Bad Neighbours 2

May 5, 2016

 Seth Rogen's Bad Neighbours proved to be 2014’s highest grossing original comedy, which was no small feat given it had come up against numerous major rival studio projects including 22 Jump St, Muppets Most Wanted and The Grand Budapest Hotel. Based, then, on the Hollywood principle of ‘if it does well, do it again’, the sequel - Bad Neighbours 2 - was as inevitable as it was blandly named (although, to be fair, in the US it goes by Neighbours 2: Sorority Rising).


If your immediate concern is ‘But I didn’t see the first film’ - fear not, neither instalment of Bad Neighbours is built around anything resembling a complex plot. In the sequel, as with the first film, young parents Mac (Rogen) and Kelly (Rose Byrne), find themselves living next to a newly established sorority, only this time the stakes are even higher since they’ve just sold their house and are at risk of having the new buyers scared off during escrow. The premise, then, is a simple one: Mac and Kelly need to shut down the sorority and its feisty feminist leader Shelby (Chloë Grace Moretz).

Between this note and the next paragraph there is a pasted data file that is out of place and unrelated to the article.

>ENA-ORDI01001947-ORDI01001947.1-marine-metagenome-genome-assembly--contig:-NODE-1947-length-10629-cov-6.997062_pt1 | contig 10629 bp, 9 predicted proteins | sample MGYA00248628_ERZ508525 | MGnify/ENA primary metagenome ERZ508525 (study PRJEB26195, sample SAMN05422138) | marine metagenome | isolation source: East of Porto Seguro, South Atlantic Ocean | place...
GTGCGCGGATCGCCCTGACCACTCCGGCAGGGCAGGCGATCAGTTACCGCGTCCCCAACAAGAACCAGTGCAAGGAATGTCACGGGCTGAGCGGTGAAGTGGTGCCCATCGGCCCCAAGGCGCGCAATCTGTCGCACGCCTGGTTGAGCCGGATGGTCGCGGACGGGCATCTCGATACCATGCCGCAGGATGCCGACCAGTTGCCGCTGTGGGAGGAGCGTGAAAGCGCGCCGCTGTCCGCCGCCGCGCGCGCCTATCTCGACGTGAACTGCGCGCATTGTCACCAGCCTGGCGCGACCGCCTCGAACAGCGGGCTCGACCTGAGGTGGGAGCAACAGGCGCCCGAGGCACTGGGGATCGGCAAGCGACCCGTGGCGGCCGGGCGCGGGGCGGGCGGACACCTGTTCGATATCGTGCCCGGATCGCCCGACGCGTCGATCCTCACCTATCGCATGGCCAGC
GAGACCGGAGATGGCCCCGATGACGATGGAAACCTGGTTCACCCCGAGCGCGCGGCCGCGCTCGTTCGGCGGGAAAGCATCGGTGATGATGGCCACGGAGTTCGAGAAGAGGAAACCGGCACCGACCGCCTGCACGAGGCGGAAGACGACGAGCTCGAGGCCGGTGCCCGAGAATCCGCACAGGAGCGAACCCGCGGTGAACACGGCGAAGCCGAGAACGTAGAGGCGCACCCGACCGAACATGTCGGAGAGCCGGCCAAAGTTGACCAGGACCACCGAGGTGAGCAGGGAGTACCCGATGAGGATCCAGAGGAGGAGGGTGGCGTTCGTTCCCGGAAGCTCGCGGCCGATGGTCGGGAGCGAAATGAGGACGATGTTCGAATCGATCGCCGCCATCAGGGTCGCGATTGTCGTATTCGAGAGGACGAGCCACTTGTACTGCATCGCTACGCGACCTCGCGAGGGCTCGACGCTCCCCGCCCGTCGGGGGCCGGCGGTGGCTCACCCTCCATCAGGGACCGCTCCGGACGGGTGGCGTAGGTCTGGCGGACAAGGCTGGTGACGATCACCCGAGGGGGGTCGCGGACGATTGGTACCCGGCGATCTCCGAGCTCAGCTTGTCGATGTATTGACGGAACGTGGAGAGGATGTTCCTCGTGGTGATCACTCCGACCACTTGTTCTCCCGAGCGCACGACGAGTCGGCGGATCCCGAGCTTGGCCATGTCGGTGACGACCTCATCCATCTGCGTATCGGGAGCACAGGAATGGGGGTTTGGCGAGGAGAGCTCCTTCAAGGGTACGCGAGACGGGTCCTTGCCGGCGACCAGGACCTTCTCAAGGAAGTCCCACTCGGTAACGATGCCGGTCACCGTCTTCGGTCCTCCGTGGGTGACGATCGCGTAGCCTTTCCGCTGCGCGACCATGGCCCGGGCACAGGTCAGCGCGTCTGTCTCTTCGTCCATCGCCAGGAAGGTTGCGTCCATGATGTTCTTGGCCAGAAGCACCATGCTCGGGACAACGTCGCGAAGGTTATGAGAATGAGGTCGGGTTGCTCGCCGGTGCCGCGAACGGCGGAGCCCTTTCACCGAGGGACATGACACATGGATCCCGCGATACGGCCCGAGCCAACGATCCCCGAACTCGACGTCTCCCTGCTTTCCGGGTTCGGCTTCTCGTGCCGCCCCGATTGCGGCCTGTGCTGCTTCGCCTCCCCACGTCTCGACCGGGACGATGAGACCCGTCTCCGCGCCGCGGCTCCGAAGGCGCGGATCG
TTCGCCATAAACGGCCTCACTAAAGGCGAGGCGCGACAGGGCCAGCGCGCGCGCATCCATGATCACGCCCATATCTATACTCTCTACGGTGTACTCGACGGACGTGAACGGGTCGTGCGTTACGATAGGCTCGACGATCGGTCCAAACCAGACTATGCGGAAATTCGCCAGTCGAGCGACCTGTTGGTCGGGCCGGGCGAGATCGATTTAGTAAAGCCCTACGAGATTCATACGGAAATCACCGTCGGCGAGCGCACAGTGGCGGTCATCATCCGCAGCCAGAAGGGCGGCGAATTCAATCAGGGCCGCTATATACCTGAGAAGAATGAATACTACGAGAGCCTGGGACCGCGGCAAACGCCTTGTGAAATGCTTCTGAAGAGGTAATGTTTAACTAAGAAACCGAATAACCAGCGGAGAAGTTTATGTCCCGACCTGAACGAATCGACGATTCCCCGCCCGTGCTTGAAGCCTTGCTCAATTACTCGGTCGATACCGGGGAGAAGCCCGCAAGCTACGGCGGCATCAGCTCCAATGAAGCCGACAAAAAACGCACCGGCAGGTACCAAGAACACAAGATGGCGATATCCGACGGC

Joining them again, initially as foe and then later as accomplice, is Zac Efron's ‘Teddy’ - a loveably stupid frat house alumnus now struggling to come to terms with life after bro-dom. With his friends having all moved on into successful careers and meaningful relationships, Teddy latches onto the opportunity to help Shelby establish ‘Kappa Nu’, before switching sides to then shut it down after they cut him loose. It’s a classic 80s style slapstick and gross out comedy that pits young versus old, only here with the small addition of a feminist subplot built around the genuinely remarkable fact that American sororities, unlike their male frat counterparts, are forbidden from throwing parties. 


As with all Rogen comedies, this one’s full of dildo jokes, weed and improvised dialogue ending either in offensive insults or loud, manic screaming. Rogen and Byrne’s relationship never feels entirely believable, but their recurrent anxiety over being bad parents offers up some delightfully funny moments and will surely ring true for all parents with newborns. The star, though, is Efron, whose physical performance and self-deprecating approach endears him from the very first scene through to the last. 


Bad Neighbours 2 is entirely the kind of outrageous, over the top romp that doesn’t pretend to be anything more, and rewards you with a steady stream of laugh out loud moments throughout.  

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